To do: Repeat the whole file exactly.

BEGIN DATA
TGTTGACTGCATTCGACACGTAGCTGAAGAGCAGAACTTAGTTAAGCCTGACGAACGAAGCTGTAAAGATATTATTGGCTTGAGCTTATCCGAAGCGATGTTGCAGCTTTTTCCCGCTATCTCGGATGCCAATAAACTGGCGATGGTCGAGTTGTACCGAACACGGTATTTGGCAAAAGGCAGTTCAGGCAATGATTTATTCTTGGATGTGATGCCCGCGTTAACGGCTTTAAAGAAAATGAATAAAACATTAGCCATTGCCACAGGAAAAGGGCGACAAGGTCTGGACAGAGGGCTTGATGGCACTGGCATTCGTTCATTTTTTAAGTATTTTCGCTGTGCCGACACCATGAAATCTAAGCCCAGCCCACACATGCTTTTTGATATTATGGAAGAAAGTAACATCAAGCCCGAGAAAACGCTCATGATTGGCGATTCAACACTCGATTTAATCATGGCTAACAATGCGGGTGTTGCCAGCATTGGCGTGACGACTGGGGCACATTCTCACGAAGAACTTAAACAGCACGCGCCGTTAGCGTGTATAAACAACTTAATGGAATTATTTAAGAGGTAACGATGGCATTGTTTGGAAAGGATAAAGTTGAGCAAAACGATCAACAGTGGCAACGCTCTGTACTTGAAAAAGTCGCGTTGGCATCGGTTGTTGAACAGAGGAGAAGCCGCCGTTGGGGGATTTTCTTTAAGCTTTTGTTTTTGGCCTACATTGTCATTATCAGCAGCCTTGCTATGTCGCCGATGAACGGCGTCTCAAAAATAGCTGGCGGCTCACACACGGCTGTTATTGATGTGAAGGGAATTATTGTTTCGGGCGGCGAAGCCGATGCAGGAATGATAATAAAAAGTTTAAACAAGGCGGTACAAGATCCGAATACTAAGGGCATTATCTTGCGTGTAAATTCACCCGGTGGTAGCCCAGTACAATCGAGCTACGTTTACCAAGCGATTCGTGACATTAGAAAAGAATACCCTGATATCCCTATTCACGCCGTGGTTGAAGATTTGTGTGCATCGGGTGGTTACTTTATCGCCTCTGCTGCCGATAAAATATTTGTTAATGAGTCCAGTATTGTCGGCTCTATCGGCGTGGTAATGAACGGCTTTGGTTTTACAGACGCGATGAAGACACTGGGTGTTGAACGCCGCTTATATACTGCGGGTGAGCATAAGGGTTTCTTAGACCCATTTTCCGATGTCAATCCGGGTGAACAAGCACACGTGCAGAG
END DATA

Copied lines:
TGTTGACTGCATTCGACACGTAGCTGAAGAGCAGAACTTAGTTAAGCCTGACGAACGAAGCTGTAAAGATATTATTGGCTTGAGCTTATCCGAAGCGATGTTGCAGCTTTTTCCCGCTATCTCGGATGCCAATAAACTGGCGATGGTCGAGTTGTACCGAACACGGTATTTGGCAAAAGGCAGTTCAGGCAATGATTTATTCTTGGATGTGATGCCCGCGTTAACGGCTTTAAAGAAAATGAATAAAACATTAGCCATTGCCACAGGAAAAGGGCGACAAGGTCTGGACAGAGGGCTTGATGGCACTGGCATTCGTTCATTTTTTAAGTATTTTCGCTGTGCCGACACCATGAAATCTAAGCCCAGCCCACACATGCTTTTTGATATTATGGAAGAAAGTAACATCAAGCCCGAGAAAACGCTCATGATTGGCGATTCAACACTCGATTTAATCATGGCTAACAATGCGGGTGTTGCCAGCATTGGCGTGACGACTGGGGCACATTCTCACGAAGAACTTAAACAGCACGCGCCGTTAGCGTGTATAAACAACTTAATGGAATTATTTAAGAGGTAACGATGGCATTGTTTGGAAAGGATAAAGTTGAGCAAAACGATCAACAGTGGCAACGCTCTGTACTTGAAAAAGTCGCGTTGGCATCGGTTGTTGAACAGAGGAGAAGCCGCCGTTGGGGGATTTTCTTTAAGCTTTTGTTTTTGGCCTACATTGTCATTATCAGCAGCCTTGCTATGTCGCCGATGAACGGCGTCTCAAAAATAGCTGGCGGCTCACACACGGCTGTTATTGATGTGAAGGGAATTATTGTTTCGGGCGGCGAAGCCGATGCAGGAATGATAATAAAAAGTTTAAACAAGGCGGTACAAGATCCGAATACTAAGGGCATTATCTTGCGTGTAAATTCACCCGGTGGTAGCCCAGTACAATCGAGCTACGTTTACCAAGCGATTCGTGACATTAGAAAAGAATACCCTGATATCCCTATTCACGCCGTGGTTGAAGATTTGTGTGCATCGGGTGGTTACTTTATCGCCTCTGCTGCCGATAAAATATTTGTTAATGAGTCCAGTATTGTCGGCTCTATCGGCGTGGTAATGAACGGCTTTGGTTTTACAGACGCGATGAAGACACTGGGTGTTGAACGCCGCTTATATACTGCGGGTGAGCATAAGGGTTTCTTAGACCCATTTTCCGATGTCAATCCGGGTGAACAAGCACACGTGCAGAG